• De Luis-Garcia, R., Alberola-Lopez, C., Agzhout, O. and Ruiz-Alzola, J. (2003) ‘Biometric identification systems', Signal Processing, Vol. 83(12), pp. 2539-2557.
  • Shaikh, S. and Rabaiotti, J.R. (2010) ‘Characteristic trade-offs in designing large-scale biometric-based identity management systems', Journal of Network and Computer Applications, Vol. 33(3), pp. 342-351.

Example engineering dissertation topic 9:

Developing effective mechanisms for removing pollutants from water: The use of polymer-based and polymeric hybrid adsorbents

Within the field of chemical engineering the need to provide effective solutions to the problems of river pollutants has become increasingly important. Building upon the tried and tested use of activated carbons as a mechanism by which to remove pollutants, polymeric and polymer-based hybrid adsorbents have, since the turn of the millennium, become increasingly favoured within the industry. This dissertation analyses the physiochemical properties of a range of polymeric-based adsorbents through a thorough review of existing academic literature upon the subject as well as laboratory work that charts their effectiveness on a range of polluted waters.

Suggested initial topic reading:

  • Trakulsujaritchok, T., Noiphom, N., Tangtreamjitmun, N.and Saeeng, R. (2011) ‘Adsorptive features of poly(glycidyl methacrylate-co-hydroxyethyl methacrylate): Effect of porogen formulation on heavy metal ion adsorption', Journal of Materials Science, Vol. 46(16), pp. 5350-5362.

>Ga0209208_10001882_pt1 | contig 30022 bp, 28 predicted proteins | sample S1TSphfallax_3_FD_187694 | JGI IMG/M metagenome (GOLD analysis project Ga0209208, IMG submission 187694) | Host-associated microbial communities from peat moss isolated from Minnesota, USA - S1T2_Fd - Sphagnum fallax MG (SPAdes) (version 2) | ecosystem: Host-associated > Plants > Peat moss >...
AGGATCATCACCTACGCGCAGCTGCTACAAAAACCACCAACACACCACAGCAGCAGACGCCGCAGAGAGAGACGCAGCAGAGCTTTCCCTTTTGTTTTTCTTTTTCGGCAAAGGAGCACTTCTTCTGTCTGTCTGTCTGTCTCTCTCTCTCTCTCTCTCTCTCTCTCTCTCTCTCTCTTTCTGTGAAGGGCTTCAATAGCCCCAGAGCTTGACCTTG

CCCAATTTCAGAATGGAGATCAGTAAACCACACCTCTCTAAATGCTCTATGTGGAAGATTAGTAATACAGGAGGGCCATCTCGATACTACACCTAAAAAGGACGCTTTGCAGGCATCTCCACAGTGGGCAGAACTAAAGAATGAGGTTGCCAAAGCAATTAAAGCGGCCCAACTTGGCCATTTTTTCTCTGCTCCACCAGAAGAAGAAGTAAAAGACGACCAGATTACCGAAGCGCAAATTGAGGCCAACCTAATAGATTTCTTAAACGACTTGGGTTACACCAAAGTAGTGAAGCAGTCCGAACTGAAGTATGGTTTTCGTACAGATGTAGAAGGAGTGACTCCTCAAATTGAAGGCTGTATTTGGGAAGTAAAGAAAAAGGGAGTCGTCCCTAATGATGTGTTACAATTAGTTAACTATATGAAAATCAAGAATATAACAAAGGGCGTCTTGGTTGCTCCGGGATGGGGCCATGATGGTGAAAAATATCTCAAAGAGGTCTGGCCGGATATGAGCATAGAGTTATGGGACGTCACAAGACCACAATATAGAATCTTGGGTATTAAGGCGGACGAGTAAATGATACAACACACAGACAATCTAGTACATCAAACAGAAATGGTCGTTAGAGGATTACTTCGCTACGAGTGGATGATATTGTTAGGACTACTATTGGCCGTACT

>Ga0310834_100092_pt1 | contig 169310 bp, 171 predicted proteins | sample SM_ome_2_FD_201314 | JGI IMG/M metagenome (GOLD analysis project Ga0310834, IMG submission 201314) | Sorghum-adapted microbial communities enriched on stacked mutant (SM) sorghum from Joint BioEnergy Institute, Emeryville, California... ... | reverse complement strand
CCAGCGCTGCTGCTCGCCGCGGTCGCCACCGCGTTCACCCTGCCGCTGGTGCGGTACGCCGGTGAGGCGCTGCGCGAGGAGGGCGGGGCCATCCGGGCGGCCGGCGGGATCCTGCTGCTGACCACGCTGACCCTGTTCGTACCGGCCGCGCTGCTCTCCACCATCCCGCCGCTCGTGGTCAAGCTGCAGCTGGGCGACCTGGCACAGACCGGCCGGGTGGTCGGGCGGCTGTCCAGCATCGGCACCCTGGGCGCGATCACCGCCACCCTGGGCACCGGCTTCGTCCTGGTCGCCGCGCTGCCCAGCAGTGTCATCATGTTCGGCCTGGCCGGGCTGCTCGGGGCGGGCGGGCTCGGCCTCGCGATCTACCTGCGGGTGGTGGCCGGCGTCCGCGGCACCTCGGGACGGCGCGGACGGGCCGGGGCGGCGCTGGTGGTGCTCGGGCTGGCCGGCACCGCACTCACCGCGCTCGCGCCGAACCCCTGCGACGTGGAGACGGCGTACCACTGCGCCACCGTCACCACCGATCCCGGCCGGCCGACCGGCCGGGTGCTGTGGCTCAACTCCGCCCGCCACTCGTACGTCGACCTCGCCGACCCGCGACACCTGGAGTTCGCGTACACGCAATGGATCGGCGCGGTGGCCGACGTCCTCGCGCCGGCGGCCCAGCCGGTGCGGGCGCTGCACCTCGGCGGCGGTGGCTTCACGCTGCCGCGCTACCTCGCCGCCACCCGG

• Al-Muhtaseb, A.H., Ibrahim, K.A., Albadarin, A.B., Ali-khashman, O., Walker, G.M. and Ahmad, M.N.M. (2011) ‘Remediation of phenol-contaminated water by adsorption using poly(methyl methacrylate) (PMMA)', Chemical Engineering Journal, Vol. 168(2), pp. 691-699.

Example engineering dissertation topic 10:

Tunnel construction within civil engineering: The Hindhead tunnel - A case study

Situated within south-west Surrey, the Hindhead tunnel was designed to alleviate the bottleneck of traffic on the A3 from London to Portsmouth. In addition, the tunnel is the longest non-estuarial road tunnel in the United Kingdom and runs through a Site of Special Scientific Interest.  A project that was beset with problems both prior to and during construction, the tunnel has taken over 25 years to come to fruition. This dissertation firstly reviews the engineering processes that were involved in the project for, despite its popularity within the industry, a tunnel boring machine was not used in its construction and as a consequence, the tunnels are horseshoe-shaped rather than the usual circular. In addition to reviewing the engineering and geo-physical problems encountered in the construction project this dissertation also evaluates the benefits that the long-awaited tunnel has brought to the wider area.